Report: Premier League has 'tentative green light' from UK government to begin playing matches in June

Jack Baer
Writer

The English Premier League might be returning sooner than many imagined amid the coronavirus pandemic.

[ Coronavirus: How the sports world is responding to the pandemic ]

The league is in advanced stages in talks with the United Kingdom government to resume playing matches in June, according to the Mirror’s David Maddock. The report describes the status of the league’s plan as a “tentative green light.”

Such a green light is naturally dependent on the current situation improving. Government health officials are reportedly hopeful of the UK’s coronavirus peak coming in the next few weeks. If that happens, matches could reportedly begin under strict guidelines.

What would the Premier League’s coronavirus return look like?

The way such a return would reportedly look is not unlike the isolated camp plan floated a week ago. Matches would be played behind closed doors and under strict measures to ensure as sterile an environment as possible. That includes limiting players’ contact with the public.

Matches would be domestically broadcasted by Sky and BT through a free-to-air agreement.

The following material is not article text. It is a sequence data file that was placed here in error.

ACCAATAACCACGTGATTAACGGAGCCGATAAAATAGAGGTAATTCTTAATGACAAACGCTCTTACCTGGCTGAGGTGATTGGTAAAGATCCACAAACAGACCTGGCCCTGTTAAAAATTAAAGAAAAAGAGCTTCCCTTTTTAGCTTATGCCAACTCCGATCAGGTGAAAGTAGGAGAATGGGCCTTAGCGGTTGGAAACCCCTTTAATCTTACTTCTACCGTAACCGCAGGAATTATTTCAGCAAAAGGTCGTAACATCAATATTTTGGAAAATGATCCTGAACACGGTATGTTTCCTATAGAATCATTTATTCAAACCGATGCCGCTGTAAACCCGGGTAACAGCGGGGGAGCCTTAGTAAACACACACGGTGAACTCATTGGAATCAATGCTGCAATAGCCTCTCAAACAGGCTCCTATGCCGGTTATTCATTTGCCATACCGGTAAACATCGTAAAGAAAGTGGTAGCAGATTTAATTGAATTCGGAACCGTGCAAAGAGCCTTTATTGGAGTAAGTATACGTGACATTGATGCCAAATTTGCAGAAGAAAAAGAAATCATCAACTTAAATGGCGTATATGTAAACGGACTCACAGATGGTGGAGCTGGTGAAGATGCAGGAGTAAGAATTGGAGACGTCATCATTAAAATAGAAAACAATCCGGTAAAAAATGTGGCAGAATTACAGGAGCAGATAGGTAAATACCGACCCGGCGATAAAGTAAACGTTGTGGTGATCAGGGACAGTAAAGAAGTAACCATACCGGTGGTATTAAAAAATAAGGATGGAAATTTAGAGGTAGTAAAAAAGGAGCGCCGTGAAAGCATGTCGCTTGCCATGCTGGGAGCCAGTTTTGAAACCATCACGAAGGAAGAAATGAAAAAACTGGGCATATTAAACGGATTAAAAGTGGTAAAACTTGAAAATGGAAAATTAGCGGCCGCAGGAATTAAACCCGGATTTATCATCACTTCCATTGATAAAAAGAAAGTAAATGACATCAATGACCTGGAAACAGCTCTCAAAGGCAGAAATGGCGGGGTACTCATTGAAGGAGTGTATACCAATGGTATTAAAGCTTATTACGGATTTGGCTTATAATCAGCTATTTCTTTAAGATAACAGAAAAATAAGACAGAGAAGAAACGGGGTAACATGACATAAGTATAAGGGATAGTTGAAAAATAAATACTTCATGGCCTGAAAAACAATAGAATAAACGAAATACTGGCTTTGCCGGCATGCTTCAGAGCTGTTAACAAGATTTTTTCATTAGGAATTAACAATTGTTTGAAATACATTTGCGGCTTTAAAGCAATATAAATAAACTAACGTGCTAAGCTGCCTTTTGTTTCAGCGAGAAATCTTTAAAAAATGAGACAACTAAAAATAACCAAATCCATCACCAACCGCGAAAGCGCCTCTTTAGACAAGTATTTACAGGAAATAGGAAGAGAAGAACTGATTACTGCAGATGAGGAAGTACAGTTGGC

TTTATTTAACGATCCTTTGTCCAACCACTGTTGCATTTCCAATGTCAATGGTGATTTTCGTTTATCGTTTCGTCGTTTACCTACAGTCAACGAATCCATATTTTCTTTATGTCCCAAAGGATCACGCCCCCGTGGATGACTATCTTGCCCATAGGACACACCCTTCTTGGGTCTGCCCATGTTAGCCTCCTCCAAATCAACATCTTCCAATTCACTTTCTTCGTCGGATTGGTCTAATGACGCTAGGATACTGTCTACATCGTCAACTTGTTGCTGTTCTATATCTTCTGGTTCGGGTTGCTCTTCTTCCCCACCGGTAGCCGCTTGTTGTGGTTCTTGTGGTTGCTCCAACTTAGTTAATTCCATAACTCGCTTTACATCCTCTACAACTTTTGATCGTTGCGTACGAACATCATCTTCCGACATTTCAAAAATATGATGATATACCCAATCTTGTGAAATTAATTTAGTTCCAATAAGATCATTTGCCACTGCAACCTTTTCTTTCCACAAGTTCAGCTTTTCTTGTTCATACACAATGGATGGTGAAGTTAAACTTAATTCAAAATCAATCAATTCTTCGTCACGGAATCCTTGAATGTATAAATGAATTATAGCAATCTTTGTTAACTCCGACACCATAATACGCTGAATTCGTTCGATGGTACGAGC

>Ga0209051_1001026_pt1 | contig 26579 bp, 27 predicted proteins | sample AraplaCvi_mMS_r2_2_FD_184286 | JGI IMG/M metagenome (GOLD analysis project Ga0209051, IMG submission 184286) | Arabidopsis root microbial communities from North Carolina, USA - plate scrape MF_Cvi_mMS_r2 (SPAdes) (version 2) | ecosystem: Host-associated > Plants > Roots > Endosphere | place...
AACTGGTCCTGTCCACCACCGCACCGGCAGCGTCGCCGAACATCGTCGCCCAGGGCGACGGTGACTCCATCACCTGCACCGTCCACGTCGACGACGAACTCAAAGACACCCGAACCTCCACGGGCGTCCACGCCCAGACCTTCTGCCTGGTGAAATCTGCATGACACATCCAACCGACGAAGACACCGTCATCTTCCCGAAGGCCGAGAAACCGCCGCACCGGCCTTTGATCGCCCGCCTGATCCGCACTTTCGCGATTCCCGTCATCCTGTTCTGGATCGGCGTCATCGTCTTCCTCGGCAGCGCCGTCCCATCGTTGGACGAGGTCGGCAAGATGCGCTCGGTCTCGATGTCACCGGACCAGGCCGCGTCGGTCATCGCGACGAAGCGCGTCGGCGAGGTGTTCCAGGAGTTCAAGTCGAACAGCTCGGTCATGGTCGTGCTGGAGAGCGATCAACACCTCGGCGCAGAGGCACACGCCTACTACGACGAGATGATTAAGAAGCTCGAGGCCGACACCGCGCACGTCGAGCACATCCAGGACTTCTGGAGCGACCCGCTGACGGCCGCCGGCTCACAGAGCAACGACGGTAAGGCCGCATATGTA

An accord has been reportedly reached in principle to finish the Premier League season — all clubs have nine or 10 games remaining on the league schedule — if the country’s outlook improves as expected.

Obviously, that is a gargantuan “if.”

The Premier League reportedly has no delusions that it could return if the situation only worsens between now and June. After all, United Kingdom coronavirus cases have more than doubled in the last week and even prime minister Boris Johnson had to be admitted to the hospital due to COVID-19.

Could matches at Anfield and the rest of the Premier League be only two months away? It depends on how much the coronavirus keeps spreading. (Photo by Max Maiwald/DeFodi Images via Getty Images)

Even if the situation improves, the strictest of plans can’t change the rules and operations of soccer games, where players will be making repeated contact with each other while television, coaching and support staff lurk in the near vicinity.

And all it would take to shut this entire thing down is one positive test. Just one, as we saw with Utah Jazz center Rudy Gobert last month. There’s also the ethical question of how much medical resources the league should be allocated, as even routine player injuries would require medical attention at a time when the system would almost certainly still be facing significant stress.

What could this mean for U.S. sports and coronavirus?

If the Premier League stays on track for a June return, you can bet sports leagues in the United States will be paying attention.

The NBA is already considering a very similar plan of playing games in almost complete isolation, though it’s less clear when the league will be able to move forward. The United States leads the world in reported coronavirus cases, and individual states’ different responses to the coronavirus pandemic could make the virus much harder to shake in the coming months.

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